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Joined: Wed Feb 28, 2007 8:01 pm
Location: Weedsport, NY

Well Audie, I can feel for you. Perhaps you are fighting the wrong battle. By the sounds of it they need to give up the house and perhaps find a Seniors Apt. or assisted living if there are any near by. Many are income based so they should be affordable.
Both of my parents were young so I did not have to deal with it, but my wife's on the other hand were in a Senior Apartment for their last 20 years. They keep them small so you really can't bring too much "stuff".

"If I can't fix it, I can screw it up so bad no one else can either."
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Greg S
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Location: Kingston Ontario Canada

How long has your mom been on oxygen. Depending on the duration you may simply want to wait things out for awhile rather than force any changes on her at this point.
An individual must enforce his own meaning in life and rise above the perceived conformity of the masses. (Anton LaVey)
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Joined: Thu Mar 24, 2011 7:06 pm
Location: Brockton Mass

A large enough percentage of people are "hoarders" or what some call "packrats". I'm not sure if it's yet classified as a mental illness, but it does adversely affect a lot of people. And a very difficult task to resolve because to them possessions=wealth.

In Massachusetts, what used to be called "Senior Citizen Housing" ain't anymore. It's a conglomeration of all ages with physical and mental handicaps. They're also a great dumping ground for legal and illegals with their cultures that don't always provide a happy "melting pot". They aren't necessarily safe, quiet, clean, or friendly. Many are now infested with bedbugs, despite every attempt to eradicate the problem. But the plus side is that they are affordable (about 30% of income often with exemptions for legitimate expenses); heat and electric are usually included (so hypothermia and heat exhaustion are rare); many have activities and at least one meal per day; housing authorities repair any problem promptly; many offer low cost cleaning, shopping, laundry services; and those built to code truly are fireproof.
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Joined: Wed May 04, 2011 5:12 am
Location: Peoria, AZ

Hi Audie,

I believe I understand your problem, I'm a bit of a hoarder myself but I do occasionally have a fit and throw things out! Here's a couple of suggestions you might want to try.

First off, have a word with the local paramedics, and arrange to borrow a gurney for an hour or so. Take it to the house and show them both how impossible it is to move it around with nobody on it, and that it could mean their lives if the paramedics can't get them to the hospital quickly enough. It's not enough to explain it, wheel in a real gurney and let them see for themselves!

Sounds like a lot of the heavier furniture is surplus to needs, so I'd suggest removing some of that first. Arrange it with your brothers to "modernize" their living space, removing some of the larger stuff and replacing it with smaller, lighter, modern items where needed. Things like chairs that are closer to wheelchair height for example. If you've ever been in a wheelchair, it's a vertical challenge - people standing up are too high, and you tower over anyone sitting on a sofa or armchair. When I was a kid and my grandfather lived with us, my father put two armchairs up on blocks, so anyone sitting in them was the same height as a person in a wheelchair! Consider installing wheelchair ramps on the doorways now - much easier when planned than leaving it until the last second!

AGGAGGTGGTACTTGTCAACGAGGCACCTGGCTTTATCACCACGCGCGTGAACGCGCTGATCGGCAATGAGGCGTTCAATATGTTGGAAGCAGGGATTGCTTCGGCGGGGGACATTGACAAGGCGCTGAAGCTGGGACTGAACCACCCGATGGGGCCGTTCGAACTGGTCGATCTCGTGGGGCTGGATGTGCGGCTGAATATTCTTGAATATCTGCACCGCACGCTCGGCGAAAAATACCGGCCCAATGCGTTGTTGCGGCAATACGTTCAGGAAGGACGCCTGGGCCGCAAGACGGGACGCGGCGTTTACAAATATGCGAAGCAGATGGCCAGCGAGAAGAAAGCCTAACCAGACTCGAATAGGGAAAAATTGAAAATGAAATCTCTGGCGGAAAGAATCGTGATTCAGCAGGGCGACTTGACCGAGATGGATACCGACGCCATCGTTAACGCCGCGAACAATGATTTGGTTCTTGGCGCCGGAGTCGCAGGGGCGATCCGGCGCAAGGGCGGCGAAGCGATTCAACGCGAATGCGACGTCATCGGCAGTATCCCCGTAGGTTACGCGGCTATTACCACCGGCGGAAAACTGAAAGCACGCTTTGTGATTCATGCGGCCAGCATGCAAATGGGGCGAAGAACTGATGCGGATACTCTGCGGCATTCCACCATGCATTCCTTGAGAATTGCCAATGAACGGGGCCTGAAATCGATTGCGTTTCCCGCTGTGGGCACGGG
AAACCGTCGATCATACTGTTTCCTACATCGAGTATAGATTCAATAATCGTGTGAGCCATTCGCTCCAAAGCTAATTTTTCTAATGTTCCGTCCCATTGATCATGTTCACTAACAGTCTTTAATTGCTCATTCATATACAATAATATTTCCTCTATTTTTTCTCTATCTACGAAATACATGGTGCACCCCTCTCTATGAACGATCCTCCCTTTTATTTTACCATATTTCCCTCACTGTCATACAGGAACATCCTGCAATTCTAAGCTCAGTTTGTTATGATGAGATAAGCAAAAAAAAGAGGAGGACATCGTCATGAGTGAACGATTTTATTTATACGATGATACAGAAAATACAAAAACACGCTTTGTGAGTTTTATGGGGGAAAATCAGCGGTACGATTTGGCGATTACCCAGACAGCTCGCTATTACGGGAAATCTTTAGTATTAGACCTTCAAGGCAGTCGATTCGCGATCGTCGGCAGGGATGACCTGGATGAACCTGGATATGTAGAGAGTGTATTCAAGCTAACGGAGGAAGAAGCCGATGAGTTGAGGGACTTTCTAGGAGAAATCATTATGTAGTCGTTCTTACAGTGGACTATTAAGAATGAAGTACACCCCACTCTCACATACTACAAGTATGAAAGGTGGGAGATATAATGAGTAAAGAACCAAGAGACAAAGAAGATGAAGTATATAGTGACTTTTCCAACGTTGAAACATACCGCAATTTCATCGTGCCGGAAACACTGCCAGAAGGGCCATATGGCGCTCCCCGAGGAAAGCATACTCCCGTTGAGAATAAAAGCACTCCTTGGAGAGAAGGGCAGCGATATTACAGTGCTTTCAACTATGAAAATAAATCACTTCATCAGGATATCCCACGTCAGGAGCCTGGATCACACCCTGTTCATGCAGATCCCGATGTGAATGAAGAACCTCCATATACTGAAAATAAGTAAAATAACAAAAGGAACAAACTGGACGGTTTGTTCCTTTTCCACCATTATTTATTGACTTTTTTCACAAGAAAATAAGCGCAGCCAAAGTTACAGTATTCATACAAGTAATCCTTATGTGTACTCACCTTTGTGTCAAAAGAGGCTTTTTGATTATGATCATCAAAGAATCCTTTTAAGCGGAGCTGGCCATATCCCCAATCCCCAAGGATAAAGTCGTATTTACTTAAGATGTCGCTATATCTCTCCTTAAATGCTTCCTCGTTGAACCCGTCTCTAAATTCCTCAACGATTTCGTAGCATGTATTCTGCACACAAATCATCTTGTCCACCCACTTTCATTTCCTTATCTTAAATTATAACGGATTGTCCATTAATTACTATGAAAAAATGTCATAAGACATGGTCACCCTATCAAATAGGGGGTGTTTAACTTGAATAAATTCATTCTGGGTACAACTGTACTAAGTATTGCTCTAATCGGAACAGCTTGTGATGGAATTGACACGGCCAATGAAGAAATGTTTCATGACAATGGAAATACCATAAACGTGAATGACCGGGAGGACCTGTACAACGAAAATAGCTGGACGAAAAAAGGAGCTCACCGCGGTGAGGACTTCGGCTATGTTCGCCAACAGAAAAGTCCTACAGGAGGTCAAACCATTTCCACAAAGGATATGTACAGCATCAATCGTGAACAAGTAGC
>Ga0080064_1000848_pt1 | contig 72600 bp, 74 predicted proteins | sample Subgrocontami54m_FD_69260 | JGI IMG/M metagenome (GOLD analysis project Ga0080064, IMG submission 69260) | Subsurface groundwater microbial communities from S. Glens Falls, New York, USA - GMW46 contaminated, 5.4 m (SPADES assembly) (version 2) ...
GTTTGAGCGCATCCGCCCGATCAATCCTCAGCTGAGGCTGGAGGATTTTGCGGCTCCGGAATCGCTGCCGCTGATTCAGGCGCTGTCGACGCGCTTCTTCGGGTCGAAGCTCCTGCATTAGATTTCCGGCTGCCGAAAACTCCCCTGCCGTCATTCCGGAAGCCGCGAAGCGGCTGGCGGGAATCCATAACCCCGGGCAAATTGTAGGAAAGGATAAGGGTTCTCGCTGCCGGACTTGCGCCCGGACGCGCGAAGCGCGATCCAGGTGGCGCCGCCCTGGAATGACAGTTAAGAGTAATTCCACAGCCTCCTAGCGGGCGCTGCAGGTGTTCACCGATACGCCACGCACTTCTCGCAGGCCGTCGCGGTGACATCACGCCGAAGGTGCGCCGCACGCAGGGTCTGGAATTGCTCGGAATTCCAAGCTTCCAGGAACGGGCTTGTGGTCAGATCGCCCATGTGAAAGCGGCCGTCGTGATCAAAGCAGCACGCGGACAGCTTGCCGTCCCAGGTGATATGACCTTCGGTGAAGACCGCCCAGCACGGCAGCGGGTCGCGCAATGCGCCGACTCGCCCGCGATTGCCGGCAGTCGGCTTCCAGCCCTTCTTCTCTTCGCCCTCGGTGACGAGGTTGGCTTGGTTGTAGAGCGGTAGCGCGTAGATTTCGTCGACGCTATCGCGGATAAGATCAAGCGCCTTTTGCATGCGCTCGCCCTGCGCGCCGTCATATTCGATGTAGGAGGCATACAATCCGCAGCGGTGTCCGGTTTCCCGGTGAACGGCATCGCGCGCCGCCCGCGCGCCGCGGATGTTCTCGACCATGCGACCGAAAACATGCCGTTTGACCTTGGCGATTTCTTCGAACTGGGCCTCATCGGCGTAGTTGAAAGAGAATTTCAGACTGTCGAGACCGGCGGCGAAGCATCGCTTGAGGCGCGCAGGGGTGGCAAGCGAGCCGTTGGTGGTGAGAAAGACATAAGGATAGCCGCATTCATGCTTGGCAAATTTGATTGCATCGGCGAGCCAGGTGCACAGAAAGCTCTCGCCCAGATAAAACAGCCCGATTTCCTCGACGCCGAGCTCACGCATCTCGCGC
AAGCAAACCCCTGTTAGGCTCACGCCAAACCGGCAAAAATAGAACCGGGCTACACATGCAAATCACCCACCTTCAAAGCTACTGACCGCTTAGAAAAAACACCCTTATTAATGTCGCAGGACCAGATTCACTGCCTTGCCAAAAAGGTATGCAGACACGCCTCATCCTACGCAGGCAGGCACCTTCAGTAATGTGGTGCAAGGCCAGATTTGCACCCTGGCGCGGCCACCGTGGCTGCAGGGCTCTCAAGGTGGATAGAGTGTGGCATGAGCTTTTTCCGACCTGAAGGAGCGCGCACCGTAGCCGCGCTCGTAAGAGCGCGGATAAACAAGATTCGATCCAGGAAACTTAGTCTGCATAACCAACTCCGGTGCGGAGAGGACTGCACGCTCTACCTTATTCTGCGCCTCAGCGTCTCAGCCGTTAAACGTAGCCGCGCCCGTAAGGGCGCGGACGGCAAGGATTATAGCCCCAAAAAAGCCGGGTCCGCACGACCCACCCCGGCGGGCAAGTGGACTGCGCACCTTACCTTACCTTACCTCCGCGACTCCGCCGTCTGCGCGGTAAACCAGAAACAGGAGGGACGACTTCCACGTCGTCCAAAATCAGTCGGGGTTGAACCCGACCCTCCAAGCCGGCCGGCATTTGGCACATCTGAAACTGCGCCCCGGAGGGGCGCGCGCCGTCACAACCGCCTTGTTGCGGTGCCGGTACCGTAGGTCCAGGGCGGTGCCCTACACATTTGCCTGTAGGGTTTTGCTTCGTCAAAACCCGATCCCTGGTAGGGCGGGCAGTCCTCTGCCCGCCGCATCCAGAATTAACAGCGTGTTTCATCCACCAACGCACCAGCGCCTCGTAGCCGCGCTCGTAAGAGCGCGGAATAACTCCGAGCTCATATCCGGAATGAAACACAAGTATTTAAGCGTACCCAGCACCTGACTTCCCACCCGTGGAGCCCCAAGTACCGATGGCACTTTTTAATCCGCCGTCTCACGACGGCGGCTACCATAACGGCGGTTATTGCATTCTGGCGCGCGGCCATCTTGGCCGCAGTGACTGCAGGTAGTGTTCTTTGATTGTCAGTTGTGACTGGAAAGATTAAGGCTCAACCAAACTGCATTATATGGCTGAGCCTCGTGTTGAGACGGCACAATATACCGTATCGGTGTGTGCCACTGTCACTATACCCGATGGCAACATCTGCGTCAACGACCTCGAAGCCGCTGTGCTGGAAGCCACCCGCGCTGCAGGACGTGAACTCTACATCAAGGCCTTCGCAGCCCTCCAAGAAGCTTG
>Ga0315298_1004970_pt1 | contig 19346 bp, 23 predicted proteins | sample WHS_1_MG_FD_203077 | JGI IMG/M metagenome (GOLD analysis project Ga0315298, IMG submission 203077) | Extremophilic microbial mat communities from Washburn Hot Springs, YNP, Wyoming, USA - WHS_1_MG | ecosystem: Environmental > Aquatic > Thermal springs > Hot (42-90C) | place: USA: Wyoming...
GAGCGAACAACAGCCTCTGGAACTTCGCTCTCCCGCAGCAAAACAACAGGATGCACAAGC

Consider taking and selling off some of the nicknacks to buy a couple of hover-rounds or similar, which would increase their mobility tremendously. you can identify some of these as follows:

Set aside a "work area" in the living room, and have them sit down there for an hour or so each day, start going through all the small stuff from the rooms upstairs (which you bring down in batches). They can decide if they need it, if they want to sell it, etc. but the box for "keeping it" is only half the size of the box of items, and insist they write down WHY they want to keep each item. If nothing else, they will have a lot of fun with the memories of items they haven't seen in years! :)

Get some old cell phones, with no sim cards in them, and put them with their charger in all the bathrooms and any room that doesn't have a phone (they don't have to be plugged in as long as the charger cord is long enough to use them while plugged in). Even though they have no sim card, they can still call 911 in an emergency. Get some orange labels and stick them on the drawer where the cell phone is stored, to make them quick and easy to find. Hide a door key to the front door somewhere outside, and contact local police and fire and let them know where it is. The ideal solution is a fire-box outside the front door. Police and fire both carry keys to these, but otherwise they are secure. I know one lady who kept a key to the front door under a fishing gnome at the pond in the back garden - most thieves won't look that far for it!